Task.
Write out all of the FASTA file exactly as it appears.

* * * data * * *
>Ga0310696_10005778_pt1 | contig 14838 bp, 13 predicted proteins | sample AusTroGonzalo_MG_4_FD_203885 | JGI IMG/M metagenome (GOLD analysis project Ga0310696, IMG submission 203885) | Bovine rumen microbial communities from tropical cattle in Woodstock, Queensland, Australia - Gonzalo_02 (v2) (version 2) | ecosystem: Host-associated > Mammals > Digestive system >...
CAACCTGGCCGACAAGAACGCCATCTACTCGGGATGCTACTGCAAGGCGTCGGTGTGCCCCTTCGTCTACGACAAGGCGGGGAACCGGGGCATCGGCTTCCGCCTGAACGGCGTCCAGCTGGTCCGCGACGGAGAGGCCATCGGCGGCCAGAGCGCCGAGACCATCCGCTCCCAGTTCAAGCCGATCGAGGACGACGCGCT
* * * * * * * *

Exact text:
>Ga0310696_10005778_pt1 | contig 14838 bp, 13 predicted proteins | sample AusTroGonzalo_MG_4_FD_203885 | JGI IMG/M metagenome (GOLD analysis project Ga0310696, IMG submission 203885) | Bovine rumen microbial communities from tropical cattle in Woodstock, Queensland, Australia - Gonzalo_02 (v2) (version 2) | ecosystem: Host-associated > Mammals > Digestive system >...
CAACCTGGCCGACAAGAACGCCATCTACTCGGGATGCTACTGCAAGGCGTCGGTGTGCCCCTTCGTCTACGACAAGGCGGGGAACCGGGGCATCGGCTTCCGCCTGAACGGCGTCCAGCTGGTCCGCGACGGAGAGGCCATCGGCGGCCAGAGCGCCGAGACCATCCGCTCCCAGTTCAAGCCGATCGAGGACGACGCGCT